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Edkins, Edward Rowland (1871–1939)

from Townsville Daily Bulletin (Qld)

When Edward Rowland Huey Edkins died at Longreach private hospital this morning, the West lost one of its pioneers, its best known citizen, a great sportsman and a man who had more to do with shaping the destiny of the Longreach district than any other outstanding citizen of the past 50 years. His death followed a long illness, and although not unexpected, it came as a severe shock to a wide circle of friends in every walk of life. The funeral this afternoon was representative of every public sporting body in Longreach. It moved from St James's Church of England for the Longreach cemetery, and was headed by the Longreach Town Band. The main street, through which the funeral passed, was dotted by silent throngs of people who had gathered to pay tribute to one of the greatest and best loved men of the West.

Edward Rowland Huey Edkins was born at Stanton Harcourt, near Maryborough, Queensland, on January 31, 1871, and was a son of the late Mr. Edward Rowland Edkins, one of the best known pioneers of the great pastoral areas of Central and Northern Queensland. Practically the whole of his life was spent in the pastoral areas of the West; he went to the Gulf country while an infant in arms and except for eight years at school in the south and a temporary residence in Brisbane some years ago, he has been in the West ever since.

After several years in the Gulf country Mr. Edkins' parents decided to move to the central district and went to Mt Cornish, then the premier pastoral property in the State. At that time he was the eldest surviving son; three elder children died in the Gulf as a result of the severe conditions prevailing in that area at that time. When he was seven years of age he was sent to Tasmania as a student at the Launceston Church of England Grammar School and later completed his education at Wesley College, Melbourne.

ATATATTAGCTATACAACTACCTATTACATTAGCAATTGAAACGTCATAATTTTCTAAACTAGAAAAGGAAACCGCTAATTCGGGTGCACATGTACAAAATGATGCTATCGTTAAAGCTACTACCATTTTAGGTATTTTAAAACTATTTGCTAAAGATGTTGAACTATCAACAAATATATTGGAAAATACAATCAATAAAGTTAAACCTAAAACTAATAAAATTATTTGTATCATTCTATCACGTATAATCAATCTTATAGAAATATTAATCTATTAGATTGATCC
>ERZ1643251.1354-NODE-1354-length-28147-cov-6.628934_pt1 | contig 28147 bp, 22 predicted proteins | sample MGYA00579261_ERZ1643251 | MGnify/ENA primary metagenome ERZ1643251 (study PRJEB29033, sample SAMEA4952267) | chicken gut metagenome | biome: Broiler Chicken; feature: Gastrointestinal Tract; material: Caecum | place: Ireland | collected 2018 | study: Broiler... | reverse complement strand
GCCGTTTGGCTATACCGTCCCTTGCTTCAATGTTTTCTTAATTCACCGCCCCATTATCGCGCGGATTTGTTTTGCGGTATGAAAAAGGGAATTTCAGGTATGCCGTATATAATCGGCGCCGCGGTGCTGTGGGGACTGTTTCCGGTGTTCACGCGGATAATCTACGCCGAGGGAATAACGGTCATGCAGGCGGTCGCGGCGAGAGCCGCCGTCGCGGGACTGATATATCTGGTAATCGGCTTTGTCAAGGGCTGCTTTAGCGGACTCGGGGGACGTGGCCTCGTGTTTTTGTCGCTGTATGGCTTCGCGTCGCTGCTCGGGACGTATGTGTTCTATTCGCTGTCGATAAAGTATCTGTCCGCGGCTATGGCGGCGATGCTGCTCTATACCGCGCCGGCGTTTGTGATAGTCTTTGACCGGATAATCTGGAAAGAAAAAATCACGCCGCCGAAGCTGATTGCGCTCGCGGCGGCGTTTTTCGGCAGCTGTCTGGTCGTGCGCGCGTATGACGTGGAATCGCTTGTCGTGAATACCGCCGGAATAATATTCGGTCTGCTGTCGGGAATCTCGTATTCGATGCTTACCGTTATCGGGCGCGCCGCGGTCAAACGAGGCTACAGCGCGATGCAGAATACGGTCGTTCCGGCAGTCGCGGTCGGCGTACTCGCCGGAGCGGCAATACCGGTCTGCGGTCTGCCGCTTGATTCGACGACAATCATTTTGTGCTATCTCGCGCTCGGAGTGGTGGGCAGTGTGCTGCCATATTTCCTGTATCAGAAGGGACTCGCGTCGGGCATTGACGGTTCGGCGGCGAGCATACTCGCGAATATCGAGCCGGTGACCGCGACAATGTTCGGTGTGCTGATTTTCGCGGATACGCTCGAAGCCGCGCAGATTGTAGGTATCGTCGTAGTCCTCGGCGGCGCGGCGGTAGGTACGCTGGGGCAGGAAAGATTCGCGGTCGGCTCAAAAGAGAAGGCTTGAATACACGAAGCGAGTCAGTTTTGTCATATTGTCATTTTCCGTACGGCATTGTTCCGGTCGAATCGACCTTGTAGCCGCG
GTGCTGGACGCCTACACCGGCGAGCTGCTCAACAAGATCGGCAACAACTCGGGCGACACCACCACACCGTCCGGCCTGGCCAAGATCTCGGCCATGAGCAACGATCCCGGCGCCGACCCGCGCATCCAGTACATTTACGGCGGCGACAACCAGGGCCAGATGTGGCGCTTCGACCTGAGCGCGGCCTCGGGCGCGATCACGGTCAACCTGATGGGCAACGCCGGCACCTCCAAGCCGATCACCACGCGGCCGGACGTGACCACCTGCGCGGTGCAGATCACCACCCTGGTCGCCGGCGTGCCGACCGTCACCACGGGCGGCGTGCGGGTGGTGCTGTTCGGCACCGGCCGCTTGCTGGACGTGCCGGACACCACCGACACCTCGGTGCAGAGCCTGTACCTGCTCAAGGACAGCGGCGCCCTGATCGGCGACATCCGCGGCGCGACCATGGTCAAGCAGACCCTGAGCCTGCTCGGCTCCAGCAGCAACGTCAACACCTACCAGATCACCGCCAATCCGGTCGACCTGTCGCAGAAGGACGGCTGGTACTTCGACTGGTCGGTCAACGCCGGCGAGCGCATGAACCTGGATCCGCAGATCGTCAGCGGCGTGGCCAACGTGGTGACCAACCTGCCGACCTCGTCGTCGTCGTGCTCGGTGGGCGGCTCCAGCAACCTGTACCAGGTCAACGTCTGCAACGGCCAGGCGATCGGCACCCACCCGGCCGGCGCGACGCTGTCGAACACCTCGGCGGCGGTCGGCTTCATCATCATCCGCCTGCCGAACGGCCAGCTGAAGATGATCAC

His entry into the pastoral industry, in which he was to play a big part, was as a jackeroo under the late John Cameron (father of Sir Donald Cameron) at Kensington Downs. After two years as a jackeroo and overseer Mr. Edkins selected Bimbah, then known as the chief outstation of Mt Cornish, and in December, 1889, before the Central Railway came to Ifracombe, he took up residence on the property; it remained his house until his death.

From that early date Mr. Edkins took an active interest in the welfare of the district and devoted himself to its advancement in every way. His interest and enthusiasm of those pioneer days is to-day manifest on every side and there is hardly a public body or sporting body in the district in the foundation of which he did not play a prominent part.

One of his early objectives was the establishment of a hospital in Longreach and it was at his request that his mother opened the first subscription list for the hospital. Out of this humble beginning will evolve the $50,000 base hospital which was completed at Longreach this year. The endeavor to build the hospital was attended with success and the institution grew to one of the most important country hospitals in the State. Although not on the committee of management during the latter part of the hospital's existence under committee control, he was associated with the institution as a trustee and held that office until the formation of the Longreach Hospital Board and the abolition of the trusteeship. Mr. Edkins organised the first meeting which formed the Longreach centre of the Q.A.T.B. and for some years was the chairman of committee. The first meeting of the Longreach Motor Co., Ltd, a company which was to be run on a co-operative basis and which has since developed into the leading country motor business of the State was convened by him.

His character and strength of purpose perhaps got its greatest opportunity during the Great War. He did a vast amount of work in the war period and, as publically claimed by Sir Donald Cameron a few years ago, inaugurated the Patriotic Fund, a movement which spread throughout the Commonwealth and which meant so much to the men who were fighting overseas. It was through his persistency, in the face of severe opposition that Longreach, although sending many thousands of pounds to the city headquarters of the fund, retained several thousands which were administered by the Longreach Patriotic Committee for many years after the war finished.

Mr. Edkins formed the Longreach Club which to-day probably excels any institution of its kind in the State. It was through the formation of this club that he was able to have the Graziers' Conference moved from Barcaldine to Longreach, where it has remained ever since, despite a determined effort a few years back to close the Longreach office of the association, a move which would have been the forerunner of city conferences. He was for many years president of the Graziers' Association of Central and Northern Queensland and president of the old Mitchell Selectors' Association —a body which he successfully urged to join up with the Graziers' Association.